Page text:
Question for you, Massachusetts residents: What is the deal with all of these foolish and (often) incredibly dangerous social media challenges that children and young people feel the need to participate in?

Seriously. It's a legitimate question. I'm no psychologist or psychoanalyst, but I just don't get it. Does one feel that by participating in these challenges one will become more popular or at least more accepted by their friends?

I guess I kind of understand the fact that many of us have a primal instinct for facing (and sometimes embracing) danger, but I don't know. It just seems like a lot of our younger people lately are doing incredibly foolish things. Often at the expense of their lives.

Take TikTok for example. Over the last few years, TikTok has featured some incredibly popular challenges. Many of those challenges were also incredibly foolhardy and dangerous.

I'm sure that many of you remember the Tide Pod Challenge. Teenagers would film themselves eating these laundry detergent pods while daring other teenagers to do the same. Not surprisingly, this resulted in a few deaths, two of which were children.

Are you at all familiar with TikTok's Blackout Challenge? This challenge required people to film themselves holding their breath for as long as possible. Result? Again, several people, including children, died from doing this challenge.

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Then there was the popular Benedryl Challenge which involved people (especially kids) taking huge amounts of Benedryl to try and bring on hallucinations. This challenge resulted in at least one death. A 13-year-old boy who took a dozen pills and immediately fell into a seizure.

And those are just a few of the more dangerous challenges. There's also the Nyquil Chicken Challenge, the Aerosol Challenge, and the Skull Breaker Challenge (the name says it all), just to name a few.

One of the latest social media challenges has sadly been named the cause of death of a Massachusetts teenager, 14-year-old Harris Wolobah of Worcester. The teenager died in September of last year, but the cause of death has finally been released.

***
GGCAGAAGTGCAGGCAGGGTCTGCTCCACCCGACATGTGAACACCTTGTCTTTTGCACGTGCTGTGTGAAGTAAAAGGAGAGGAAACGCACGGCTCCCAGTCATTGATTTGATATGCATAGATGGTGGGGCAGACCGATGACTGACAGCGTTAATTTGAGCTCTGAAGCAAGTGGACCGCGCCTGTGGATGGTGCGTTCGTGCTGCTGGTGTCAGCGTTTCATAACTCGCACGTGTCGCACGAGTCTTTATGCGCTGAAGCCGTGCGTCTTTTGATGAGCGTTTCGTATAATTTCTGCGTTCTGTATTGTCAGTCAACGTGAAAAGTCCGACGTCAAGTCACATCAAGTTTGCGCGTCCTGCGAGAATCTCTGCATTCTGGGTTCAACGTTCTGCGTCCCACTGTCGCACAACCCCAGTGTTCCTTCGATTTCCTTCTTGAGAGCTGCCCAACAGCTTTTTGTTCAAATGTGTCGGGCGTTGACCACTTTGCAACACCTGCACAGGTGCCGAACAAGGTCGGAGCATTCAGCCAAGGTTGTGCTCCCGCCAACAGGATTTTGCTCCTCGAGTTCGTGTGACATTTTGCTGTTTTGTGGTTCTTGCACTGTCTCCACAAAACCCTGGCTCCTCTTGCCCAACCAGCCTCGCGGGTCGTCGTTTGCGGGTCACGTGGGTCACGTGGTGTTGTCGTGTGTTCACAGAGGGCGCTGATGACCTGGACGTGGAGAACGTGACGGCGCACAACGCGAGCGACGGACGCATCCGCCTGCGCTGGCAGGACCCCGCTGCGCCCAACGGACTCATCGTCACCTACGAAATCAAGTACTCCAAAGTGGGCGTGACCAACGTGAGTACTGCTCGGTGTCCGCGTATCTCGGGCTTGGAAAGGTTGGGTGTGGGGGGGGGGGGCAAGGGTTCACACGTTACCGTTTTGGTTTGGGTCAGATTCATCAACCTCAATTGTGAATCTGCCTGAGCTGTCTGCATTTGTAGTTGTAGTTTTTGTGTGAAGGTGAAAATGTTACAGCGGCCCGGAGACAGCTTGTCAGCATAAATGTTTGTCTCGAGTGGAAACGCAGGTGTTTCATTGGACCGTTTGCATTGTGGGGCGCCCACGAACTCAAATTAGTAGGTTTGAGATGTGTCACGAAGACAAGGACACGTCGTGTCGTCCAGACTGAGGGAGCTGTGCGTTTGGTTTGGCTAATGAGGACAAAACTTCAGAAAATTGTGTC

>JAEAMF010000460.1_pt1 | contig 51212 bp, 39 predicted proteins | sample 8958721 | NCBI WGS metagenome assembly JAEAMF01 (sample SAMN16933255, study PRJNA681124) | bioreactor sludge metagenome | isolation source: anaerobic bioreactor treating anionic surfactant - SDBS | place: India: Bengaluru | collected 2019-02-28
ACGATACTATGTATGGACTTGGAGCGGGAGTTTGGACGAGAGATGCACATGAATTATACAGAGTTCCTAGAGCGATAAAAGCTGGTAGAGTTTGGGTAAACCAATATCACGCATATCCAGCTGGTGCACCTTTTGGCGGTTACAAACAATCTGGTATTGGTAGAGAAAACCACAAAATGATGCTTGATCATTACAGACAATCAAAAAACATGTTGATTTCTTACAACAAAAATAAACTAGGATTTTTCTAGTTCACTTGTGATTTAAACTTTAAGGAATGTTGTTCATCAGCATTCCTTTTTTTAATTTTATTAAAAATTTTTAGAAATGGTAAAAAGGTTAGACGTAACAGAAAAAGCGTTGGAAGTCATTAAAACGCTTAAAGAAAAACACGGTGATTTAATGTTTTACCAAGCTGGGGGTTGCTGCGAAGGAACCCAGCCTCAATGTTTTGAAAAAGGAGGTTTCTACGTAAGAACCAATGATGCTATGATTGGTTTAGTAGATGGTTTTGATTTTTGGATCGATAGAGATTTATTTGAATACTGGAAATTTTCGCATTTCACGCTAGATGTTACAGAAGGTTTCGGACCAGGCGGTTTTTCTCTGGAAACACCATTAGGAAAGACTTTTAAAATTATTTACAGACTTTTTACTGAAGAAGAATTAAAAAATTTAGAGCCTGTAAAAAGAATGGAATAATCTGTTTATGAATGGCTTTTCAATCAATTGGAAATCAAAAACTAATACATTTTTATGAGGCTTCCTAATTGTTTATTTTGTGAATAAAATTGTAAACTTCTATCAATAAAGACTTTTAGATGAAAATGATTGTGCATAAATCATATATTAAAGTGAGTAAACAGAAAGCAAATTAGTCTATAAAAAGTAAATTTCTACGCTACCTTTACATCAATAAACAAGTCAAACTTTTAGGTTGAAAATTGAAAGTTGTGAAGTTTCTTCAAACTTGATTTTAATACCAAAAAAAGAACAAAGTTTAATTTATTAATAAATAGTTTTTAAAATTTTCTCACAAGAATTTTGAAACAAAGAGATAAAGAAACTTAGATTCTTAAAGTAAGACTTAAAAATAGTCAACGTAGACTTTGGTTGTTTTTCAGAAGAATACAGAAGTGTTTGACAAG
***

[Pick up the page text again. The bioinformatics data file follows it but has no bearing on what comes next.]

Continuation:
According to CBS News, the autopsy revealed that the teenager's...

...cause of death was listed as cardiopulmonary arrest "in the setting of recent ingestion of food substance with high capsaicin concentration."

Wolobah had been participating in the "One Chip Challenge" which is very popular on social media. It should be noted that this was NOT a TikTok challenge, but a challenge created by chip maker Paqui. However, social media exposure certainly helped the challenge grow in popularity.

The "One Chip Challenge" involves a coffin-shaped box labeled "Carolina Reaper" and "Naga Viper Pepper" that contains one single wrapped chip. The tortilla chip contains the ingredient capsaicin.

According to CBS News and the National Capital Poison Center, consumption of capsaicin can typically lead to mouth and throat pain but may lead to far worse symptoms such as heart attacks or esophageal damage.

Wolobah was given a chip by a friend at school. After passing out twice, first at school and again at home, he was brought to the emergency room where he eventually died. The coroner ruled that death occurred as a result of ingesting a high amount of capsaicin.

The "One Chip Challenge" has subsequently been pulled from store shelves. For more on the story, please check out CBS News' website here.

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